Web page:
Phase three reopening begins in Maryland at 5 p.m. Friday, bringing with it a return to some degree of normalcy just in time for Labor Day weekend.
For the first time since quarantine began, Marylanders will be able to go to the movies or attend an outdoor music concert. All businesses will be able to open, albeit with limited capacity depending on the type of venue.
Yet, as the state begins to open up, the data points to an increase in new COVID-19 cases, a worrisome trend that has led certain counties to delay entry into phase three.
Anne Arundel, Montgomery and Prince George's Counties chose to remain in phase two, citing the continued struggle with coronavirus in their regions.
In D.C., new research from Children’s National Hospital shows both the coronavirus and coronavirus antibodies can appear simultaneously in young patients. This means that children could be contagious even if antibodies are detected and they have no COVID-19 symptoms.
With this research in mind, the role children play in the spread of coronavirus could be underestimated. It's particularly important to note now as some students start their fall semester in-person.
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What the Data Shows
Maryland reported 819 new COVID-19 cases Friday, the largest single-day increase in nearly a month, a concerning surge as the state moves into phase three.
The seven-day average of new cases is also trending upward, with Maryland now reporting an average of 595 daily cases, up from 538 just last week.
Nearly 400 people are currently hospitalized for COVID-19 in Maryland, safely below the state's hospital capacity.
Maryland's positivity rate is at 3.48%, up slightly from Thursday.
Greater Northern Virginia remains stable while coronavirus cases continue their week-long rise elsewhere in the state. The seven-day average for cases in Virginia, excluding Greater NoVa, has increased from 659 to 742 over the past week.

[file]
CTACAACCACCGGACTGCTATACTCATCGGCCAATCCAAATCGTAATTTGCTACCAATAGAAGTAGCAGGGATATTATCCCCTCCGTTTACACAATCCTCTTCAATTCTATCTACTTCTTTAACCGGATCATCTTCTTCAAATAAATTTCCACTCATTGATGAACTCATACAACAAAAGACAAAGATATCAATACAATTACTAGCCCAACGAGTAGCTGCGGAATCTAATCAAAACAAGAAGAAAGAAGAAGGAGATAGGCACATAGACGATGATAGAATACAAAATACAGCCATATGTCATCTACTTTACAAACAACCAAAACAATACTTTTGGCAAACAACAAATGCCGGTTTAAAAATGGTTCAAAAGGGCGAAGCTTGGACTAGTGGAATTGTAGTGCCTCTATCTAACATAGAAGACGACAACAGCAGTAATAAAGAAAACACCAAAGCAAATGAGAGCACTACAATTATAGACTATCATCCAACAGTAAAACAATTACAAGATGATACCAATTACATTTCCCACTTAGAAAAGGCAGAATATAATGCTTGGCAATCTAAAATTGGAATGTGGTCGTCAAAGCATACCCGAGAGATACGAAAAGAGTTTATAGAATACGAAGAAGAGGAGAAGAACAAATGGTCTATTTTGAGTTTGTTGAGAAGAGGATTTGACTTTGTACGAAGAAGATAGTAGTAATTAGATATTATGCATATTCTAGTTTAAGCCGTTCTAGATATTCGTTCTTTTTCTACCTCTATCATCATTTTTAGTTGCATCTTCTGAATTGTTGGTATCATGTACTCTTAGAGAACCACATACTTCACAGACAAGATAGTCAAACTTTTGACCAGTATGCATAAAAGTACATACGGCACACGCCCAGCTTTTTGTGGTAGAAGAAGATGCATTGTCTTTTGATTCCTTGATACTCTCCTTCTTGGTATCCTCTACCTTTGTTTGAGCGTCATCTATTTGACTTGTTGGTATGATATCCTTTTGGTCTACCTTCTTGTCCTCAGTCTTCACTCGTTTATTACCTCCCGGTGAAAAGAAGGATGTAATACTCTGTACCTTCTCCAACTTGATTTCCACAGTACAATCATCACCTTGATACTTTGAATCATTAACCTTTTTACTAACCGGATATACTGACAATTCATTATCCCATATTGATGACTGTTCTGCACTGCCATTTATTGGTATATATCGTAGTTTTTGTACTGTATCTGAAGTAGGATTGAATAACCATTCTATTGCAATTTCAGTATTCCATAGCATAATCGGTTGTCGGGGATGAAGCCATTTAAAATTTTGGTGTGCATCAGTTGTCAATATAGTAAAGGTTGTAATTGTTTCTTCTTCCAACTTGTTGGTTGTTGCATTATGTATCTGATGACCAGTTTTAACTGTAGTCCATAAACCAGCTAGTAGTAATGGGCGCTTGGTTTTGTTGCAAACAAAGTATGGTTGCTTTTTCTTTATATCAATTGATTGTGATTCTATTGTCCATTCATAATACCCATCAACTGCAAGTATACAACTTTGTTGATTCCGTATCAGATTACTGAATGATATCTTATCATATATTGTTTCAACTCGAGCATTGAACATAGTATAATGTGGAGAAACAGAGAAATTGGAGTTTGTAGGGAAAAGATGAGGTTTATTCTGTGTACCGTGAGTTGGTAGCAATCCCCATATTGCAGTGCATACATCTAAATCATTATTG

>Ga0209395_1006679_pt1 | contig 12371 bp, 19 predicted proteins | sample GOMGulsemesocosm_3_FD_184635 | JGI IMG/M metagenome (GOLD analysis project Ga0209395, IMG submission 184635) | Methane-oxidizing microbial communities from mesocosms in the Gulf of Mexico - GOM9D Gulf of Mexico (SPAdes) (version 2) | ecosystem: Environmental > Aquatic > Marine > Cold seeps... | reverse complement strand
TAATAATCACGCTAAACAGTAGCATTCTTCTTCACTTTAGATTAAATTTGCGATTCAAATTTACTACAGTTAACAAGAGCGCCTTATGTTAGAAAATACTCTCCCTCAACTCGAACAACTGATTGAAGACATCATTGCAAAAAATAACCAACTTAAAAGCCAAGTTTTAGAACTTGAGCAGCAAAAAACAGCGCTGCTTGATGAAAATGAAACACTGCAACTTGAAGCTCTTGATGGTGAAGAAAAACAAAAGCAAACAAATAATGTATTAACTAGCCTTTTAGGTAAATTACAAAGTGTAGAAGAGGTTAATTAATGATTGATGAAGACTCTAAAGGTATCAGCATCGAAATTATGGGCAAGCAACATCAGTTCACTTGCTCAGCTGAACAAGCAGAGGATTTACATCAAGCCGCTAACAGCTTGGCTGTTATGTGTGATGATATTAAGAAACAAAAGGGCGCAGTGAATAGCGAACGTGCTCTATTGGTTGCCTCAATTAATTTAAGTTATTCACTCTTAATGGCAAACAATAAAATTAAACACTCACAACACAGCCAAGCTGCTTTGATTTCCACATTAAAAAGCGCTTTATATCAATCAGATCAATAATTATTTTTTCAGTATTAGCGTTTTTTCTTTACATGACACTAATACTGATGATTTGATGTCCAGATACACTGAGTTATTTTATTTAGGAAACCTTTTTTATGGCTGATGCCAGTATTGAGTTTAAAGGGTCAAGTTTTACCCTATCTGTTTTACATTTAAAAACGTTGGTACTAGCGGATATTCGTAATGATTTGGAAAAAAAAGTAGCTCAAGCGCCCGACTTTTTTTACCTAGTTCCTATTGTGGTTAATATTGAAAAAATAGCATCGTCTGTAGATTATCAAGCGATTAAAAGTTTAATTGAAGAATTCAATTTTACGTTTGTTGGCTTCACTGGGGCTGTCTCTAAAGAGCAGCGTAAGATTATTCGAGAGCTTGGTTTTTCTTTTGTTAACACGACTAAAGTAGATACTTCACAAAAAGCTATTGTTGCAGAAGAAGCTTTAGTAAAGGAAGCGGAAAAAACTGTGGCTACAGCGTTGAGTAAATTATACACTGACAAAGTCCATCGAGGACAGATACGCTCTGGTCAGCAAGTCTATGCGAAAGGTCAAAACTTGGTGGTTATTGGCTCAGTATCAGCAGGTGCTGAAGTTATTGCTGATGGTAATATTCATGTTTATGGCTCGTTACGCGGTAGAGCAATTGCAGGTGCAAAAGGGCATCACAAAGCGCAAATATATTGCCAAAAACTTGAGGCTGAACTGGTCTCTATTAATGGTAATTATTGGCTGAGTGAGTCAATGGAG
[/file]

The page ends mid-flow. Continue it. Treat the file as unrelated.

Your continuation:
In D.C., the seven-day average of new cases has fallen slightly, down 7 cases from last week.
D.C. continues to maintain good coronavirus metrics, although only 7.5% of new COVID-19 cases are coming from quarantined individuals, far below the city's goal of 60%.
New cases in Virginia are also increasing. Virginia is now averaging 973 new cases daily, compared to 896 a week prior.
Virginia's positivity rate is still high. Out of all Virginians tested, 7.8% are coming back with positive test results.
The map below shows the number of coronavirus cases diagnosed per 1,000 residents.
Coronavirus Cases in DC, Maryland and Virginia
COVID-19 cases by population in D.C. and by county in Maryland and Virginia
Local Coronavirus Headlines
- Public tours of the White House, halted nearly six months ago due to the coronavirus outbreak, are set to resume later this month with new health and safety policies in place. Read more.
- People collecting unemployment insurance in the D.C. region soon will begin seeing that extra $300 President Donald Trump promised — some sooner than others. Read more.
- D.C. Public Schools are seeing a 70% drop in vaccinations among students. Here's more information.